• AASM scoring standard;
  • interrater reliability;
  • Rechtschaffen and Kales;
  • SIESTA project;
  • sleep stage scoring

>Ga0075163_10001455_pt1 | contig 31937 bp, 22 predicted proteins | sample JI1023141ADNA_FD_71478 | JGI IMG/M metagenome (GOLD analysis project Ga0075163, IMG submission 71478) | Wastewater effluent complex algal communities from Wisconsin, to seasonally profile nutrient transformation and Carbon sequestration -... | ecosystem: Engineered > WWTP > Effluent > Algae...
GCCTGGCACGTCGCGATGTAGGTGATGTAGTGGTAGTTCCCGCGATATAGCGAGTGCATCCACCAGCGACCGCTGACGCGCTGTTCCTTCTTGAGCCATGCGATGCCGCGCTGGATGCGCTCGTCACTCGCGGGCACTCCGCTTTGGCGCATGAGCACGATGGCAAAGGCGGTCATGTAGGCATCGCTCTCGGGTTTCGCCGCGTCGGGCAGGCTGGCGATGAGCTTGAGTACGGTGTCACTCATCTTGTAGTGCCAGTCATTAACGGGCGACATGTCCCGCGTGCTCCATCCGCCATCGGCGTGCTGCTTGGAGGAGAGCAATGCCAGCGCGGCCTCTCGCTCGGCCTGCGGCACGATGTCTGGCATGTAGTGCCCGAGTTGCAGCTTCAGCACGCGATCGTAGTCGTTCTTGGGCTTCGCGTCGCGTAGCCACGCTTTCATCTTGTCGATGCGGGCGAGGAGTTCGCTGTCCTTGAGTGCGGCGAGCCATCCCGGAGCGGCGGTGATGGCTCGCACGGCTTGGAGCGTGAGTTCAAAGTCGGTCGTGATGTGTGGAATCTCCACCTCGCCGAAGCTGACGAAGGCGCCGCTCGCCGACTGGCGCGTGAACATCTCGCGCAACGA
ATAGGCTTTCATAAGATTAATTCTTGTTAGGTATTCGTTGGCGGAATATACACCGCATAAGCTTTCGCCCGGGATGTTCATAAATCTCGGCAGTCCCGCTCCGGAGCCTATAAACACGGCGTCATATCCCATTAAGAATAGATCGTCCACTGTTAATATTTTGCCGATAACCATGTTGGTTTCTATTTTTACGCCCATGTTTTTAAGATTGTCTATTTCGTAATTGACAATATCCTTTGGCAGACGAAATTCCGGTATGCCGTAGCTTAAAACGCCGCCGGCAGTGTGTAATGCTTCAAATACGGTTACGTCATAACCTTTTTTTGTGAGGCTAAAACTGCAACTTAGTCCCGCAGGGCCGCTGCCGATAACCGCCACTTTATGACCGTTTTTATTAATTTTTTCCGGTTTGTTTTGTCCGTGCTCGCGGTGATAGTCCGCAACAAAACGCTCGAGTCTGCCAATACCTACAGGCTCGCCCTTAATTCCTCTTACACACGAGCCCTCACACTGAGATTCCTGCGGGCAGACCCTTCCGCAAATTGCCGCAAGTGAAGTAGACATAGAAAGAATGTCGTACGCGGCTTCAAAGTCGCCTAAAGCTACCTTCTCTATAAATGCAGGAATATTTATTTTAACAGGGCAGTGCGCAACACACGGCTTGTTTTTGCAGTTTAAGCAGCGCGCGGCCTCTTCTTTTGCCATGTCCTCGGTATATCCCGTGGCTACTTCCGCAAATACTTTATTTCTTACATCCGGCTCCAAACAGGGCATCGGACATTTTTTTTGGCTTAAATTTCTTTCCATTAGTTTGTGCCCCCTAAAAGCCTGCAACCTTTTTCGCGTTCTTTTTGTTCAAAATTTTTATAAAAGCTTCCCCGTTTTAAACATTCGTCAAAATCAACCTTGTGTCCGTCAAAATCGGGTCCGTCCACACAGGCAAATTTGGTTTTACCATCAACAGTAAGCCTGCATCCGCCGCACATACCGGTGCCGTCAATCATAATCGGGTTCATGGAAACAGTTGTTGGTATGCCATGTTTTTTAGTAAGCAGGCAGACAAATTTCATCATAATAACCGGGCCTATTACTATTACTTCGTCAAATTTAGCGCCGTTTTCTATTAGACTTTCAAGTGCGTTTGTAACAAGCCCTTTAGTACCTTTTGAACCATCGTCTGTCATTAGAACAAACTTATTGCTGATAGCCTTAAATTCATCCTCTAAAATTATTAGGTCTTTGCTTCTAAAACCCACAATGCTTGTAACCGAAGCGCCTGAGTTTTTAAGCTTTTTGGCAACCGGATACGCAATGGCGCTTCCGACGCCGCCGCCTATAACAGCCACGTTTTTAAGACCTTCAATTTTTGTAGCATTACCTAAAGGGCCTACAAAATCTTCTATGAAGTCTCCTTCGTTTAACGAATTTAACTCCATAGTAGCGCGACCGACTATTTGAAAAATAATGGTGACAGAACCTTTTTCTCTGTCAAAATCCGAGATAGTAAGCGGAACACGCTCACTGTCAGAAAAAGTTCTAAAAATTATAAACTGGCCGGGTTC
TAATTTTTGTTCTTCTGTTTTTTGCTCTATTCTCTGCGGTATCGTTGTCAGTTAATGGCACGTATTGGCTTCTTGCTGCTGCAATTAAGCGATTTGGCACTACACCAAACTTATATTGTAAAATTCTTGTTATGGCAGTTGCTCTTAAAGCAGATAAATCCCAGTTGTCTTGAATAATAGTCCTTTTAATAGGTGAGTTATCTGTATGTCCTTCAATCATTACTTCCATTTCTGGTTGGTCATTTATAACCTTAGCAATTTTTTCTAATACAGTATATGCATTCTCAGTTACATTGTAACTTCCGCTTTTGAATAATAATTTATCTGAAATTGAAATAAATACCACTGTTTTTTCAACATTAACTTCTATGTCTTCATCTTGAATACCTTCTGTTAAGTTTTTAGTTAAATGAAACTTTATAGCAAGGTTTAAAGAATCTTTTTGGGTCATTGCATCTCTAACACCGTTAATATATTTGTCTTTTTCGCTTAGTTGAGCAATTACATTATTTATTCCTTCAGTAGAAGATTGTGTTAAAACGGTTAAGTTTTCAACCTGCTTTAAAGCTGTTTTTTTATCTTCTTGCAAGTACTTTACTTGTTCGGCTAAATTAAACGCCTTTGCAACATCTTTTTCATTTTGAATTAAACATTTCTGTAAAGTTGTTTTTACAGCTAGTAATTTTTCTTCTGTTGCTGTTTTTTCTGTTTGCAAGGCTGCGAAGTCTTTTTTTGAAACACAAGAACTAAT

Interrater variability of sleep stage scorings has an essential impact not only on the reading of polysomnographic sleep studies (PSGs) for clinical trials but also on the evaluation of patients’ sleep. With the introduction of a new standard for sleep stage scorings (AASM standard) there is a need for studies on interrater reliability (IRR). The SIESTA database resulting from an EU-funded project provides a large number of studies (n = 72; 56 healthy controls and 16 subjects with different sleep disorders, mean age ± SD: 57.7 ± 18.7, 34 females) for which scorings according to both standards (AASM and R&K) were done. Differences in IRR were analysed at two levels: (1) based on quantitative sleep parameter by means of intraclass correlations; and (2) based on an epoch-by-epoch comparison by means of Cohen’s kappa and Fleiss’ kappa. The overall agreement was for the AASM standard 82.0% (Cohen’s kappa = 0.76) and for the R&K standard 80.6% (Cohen’s kappa = 0.68). Agreements increased from R&K to AASM for all sleep stages, except N2. The results of this study underline that the modification of the scoring rules improve IRR as a result of the integration of occipital, central and frontal leads on the one hand, but decline IRR on the other hand specifically for N2, due to the new rule that cortical arousals with or without concurrent increase in submental electromyogram are critical events for the end of N2.